How to Bake Bread in a Pyrex Glass Tube

by Fred Decker

The Pyrex Bake a Round was a specialized bread baking pan, manufactured by Corning Glass in the 1970s. It consisted of a cylindrical tube of tempered glass, with a chromed wire rack to hold it steady in the oven and on the counter. Bread baked in the Bake a Round made perfectly round slices, an agreeable novelty, and gave an excellent crust all around the loaf.

Prepare a 1 or 1 1/2 lb. batch of bread dough, using your favorite recipe. If your recipe doesn't give its yield in pounds, use a kitchen scale. Alternatively, purchase bread dough from a bakery or supermarket.

Grease the inside of the Bake a Round's tube with a piece of wax paper, coated in butter or shortening. It's transparent, so you'll know if you have missed any spots.

Roll or pat your bread dough into a rectangle and then roll it up, sealing the edge after each half-turn. Press the last edge firmly into the dough to seal it, and pinch the ends closed.

Tear off a piece of wax paper approximately 2 feet long, and fold it lengthwise into thirds. Place the paper so it runs the length of the tube, with the balance of the folded paper at one end.

Put the dough on the paper and slide it into the tube until it reaches the center. Roll the tube, and remove the paper. Grease the ends of the loaf, and cover the tube's ends with aluminum foil.

Let the dough rise until doubled. It will expand lengthwise more than vertically. Once the dough is within an inch of the ends, it is ready to bake.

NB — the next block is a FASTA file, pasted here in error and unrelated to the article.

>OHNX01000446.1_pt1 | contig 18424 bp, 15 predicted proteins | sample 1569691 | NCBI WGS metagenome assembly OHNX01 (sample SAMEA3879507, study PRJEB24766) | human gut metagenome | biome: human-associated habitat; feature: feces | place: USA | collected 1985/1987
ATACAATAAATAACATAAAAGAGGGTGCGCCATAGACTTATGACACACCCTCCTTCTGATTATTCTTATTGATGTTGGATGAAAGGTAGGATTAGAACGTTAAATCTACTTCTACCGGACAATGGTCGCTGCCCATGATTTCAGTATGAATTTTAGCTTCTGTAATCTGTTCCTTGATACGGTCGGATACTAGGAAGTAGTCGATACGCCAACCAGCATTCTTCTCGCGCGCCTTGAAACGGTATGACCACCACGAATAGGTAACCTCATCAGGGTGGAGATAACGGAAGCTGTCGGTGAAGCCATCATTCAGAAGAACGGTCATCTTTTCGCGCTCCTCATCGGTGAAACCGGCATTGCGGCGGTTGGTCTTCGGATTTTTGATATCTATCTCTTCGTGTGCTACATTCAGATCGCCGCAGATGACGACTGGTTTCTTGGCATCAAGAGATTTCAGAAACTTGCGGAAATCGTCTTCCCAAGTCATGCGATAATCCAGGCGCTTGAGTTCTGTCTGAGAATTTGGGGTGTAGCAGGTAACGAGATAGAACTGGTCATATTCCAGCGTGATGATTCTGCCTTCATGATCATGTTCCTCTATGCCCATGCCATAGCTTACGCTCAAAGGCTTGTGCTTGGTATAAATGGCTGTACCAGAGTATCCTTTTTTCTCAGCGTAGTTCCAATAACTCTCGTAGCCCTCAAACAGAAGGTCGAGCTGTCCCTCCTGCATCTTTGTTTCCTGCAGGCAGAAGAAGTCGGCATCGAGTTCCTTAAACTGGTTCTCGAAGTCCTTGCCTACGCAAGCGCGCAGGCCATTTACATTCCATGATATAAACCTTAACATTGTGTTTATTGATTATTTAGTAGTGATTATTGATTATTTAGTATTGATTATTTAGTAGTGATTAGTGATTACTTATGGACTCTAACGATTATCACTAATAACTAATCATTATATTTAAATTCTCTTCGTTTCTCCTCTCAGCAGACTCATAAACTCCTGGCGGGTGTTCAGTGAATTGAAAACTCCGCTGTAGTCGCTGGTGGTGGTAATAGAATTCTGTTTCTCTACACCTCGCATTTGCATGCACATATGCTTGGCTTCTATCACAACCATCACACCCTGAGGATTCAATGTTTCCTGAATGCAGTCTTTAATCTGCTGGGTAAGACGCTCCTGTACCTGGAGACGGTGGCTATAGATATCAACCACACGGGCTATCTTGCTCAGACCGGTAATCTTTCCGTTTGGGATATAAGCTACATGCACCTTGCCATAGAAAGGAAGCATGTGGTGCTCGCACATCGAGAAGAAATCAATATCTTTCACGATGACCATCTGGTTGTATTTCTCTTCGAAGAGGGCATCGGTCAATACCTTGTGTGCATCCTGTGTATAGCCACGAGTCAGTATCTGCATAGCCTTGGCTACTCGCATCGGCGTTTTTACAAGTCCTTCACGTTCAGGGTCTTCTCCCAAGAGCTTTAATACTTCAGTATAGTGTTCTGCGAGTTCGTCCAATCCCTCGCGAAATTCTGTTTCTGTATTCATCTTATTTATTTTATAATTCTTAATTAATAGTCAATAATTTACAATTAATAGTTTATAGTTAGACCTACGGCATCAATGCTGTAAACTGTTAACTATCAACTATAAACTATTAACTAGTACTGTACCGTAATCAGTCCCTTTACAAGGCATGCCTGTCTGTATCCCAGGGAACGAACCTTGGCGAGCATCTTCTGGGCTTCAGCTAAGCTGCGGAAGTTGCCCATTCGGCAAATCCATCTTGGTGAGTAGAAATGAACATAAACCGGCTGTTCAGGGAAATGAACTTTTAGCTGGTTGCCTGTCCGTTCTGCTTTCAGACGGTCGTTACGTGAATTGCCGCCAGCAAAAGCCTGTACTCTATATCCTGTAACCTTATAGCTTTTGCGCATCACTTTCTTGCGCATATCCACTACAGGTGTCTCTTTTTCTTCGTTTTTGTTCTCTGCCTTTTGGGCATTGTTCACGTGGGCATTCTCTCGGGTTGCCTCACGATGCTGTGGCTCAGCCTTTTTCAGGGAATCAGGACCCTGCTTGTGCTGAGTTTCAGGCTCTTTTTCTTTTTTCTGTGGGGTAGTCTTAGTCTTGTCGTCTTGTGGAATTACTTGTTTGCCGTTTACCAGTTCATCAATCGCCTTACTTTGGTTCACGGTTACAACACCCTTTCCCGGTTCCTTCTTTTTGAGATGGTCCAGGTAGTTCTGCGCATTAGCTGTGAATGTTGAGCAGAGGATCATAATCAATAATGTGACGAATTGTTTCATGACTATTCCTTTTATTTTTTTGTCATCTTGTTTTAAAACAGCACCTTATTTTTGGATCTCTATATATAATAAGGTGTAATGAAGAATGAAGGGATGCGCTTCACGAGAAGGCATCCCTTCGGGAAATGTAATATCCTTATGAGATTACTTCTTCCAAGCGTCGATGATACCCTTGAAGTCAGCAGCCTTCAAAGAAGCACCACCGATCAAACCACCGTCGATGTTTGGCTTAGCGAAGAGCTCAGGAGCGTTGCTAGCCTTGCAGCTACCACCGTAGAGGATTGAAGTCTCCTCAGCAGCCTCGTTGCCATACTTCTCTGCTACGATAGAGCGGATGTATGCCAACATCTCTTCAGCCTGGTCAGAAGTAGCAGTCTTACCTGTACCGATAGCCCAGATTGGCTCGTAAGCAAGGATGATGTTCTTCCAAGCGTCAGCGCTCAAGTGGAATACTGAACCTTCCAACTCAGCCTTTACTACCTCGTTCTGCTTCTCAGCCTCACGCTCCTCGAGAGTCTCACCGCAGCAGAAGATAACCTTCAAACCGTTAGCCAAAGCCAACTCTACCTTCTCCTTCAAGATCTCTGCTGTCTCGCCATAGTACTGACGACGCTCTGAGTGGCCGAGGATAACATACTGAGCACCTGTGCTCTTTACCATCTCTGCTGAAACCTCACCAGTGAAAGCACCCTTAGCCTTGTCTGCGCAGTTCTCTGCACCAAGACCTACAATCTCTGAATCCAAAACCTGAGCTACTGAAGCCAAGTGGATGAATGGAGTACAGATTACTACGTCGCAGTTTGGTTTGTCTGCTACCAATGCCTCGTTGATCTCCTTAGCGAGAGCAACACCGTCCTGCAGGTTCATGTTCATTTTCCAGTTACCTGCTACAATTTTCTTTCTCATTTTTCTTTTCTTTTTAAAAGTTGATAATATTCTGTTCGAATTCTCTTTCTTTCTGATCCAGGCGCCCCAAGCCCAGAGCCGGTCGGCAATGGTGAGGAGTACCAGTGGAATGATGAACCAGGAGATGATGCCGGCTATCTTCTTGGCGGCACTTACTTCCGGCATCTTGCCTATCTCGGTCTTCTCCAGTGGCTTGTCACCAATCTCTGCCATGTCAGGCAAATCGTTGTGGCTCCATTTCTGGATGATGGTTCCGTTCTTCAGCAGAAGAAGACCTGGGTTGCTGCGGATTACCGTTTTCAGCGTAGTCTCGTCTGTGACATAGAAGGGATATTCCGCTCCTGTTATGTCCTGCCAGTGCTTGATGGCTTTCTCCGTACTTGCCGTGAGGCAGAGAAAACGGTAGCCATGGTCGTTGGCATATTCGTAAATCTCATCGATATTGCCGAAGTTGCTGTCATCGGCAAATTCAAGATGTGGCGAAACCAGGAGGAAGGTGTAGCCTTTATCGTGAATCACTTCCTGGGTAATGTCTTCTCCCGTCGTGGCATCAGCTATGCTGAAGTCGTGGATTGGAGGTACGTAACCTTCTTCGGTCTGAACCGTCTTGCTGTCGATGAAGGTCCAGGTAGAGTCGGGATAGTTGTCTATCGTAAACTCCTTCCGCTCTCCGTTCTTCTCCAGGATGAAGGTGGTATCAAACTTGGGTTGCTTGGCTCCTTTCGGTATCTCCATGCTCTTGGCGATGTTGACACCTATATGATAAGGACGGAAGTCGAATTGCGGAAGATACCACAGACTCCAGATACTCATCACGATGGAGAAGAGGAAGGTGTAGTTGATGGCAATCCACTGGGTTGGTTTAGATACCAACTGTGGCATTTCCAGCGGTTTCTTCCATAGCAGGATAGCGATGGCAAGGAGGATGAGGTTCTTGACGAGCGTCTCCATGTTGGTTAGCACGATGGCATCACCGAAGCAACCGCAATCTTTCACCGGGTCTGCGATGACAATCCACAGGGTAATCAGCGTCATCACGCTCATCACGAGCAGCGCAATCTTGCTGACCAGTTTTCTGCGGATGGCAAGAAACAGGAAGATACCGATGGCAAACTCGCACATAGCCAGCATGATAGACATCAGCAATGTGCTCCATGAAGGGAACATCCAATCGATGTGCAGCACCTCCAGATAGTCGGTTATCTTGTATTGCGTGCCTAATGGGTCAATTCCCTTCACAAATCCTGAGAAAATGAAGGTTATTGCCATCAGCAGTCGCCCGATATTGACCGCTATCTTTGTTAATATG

Remove the foil caps from the ends and bake the bread in a preheated oven, as instructed in your recipe. You may need to lower your oven rack to make room for the Bake a Round's chromed holder.

Remove the bread from the oven when done. The Bake a Round's chromed holder has one side that lets the tube slide out, and one that holds it in place. Position the Bake a Round over a cooling rack with the holding side facing downward, and use a towel or oven mitt to push the loaf onto the rack from the other side.


  • Remember that the Bake a Round's holder will remain hot for some time, so don't handle it without an oven mitt or pot holder. Let the cylinder -- like any other piece of Pyrex -- cool completely in a draft-free place before removing it. Sudden changes in temperature will cause it to break.

    Although Bake a Rounds have been out of production for many years, they can be readily found online or in thrift stores.

    Instructions for the Bake a Round can be ordered directly from Pyrex, using the form on the website's "Contact Us" page.

Photo Credits

  • Hue/amanaimagesRF/amana images/Getty Images

About the Author

Fred Decker is a trained chef and prolific freelance writer. In previous careers, he sold insurance and mutual funds, and was a longtime retailer. He was educated at Memorial University of Newfoundland and the Northern Alberta Institute of Technology. His articles have appeared on numerous home and garden sites including GoneOutdoors, TheNest and eHow.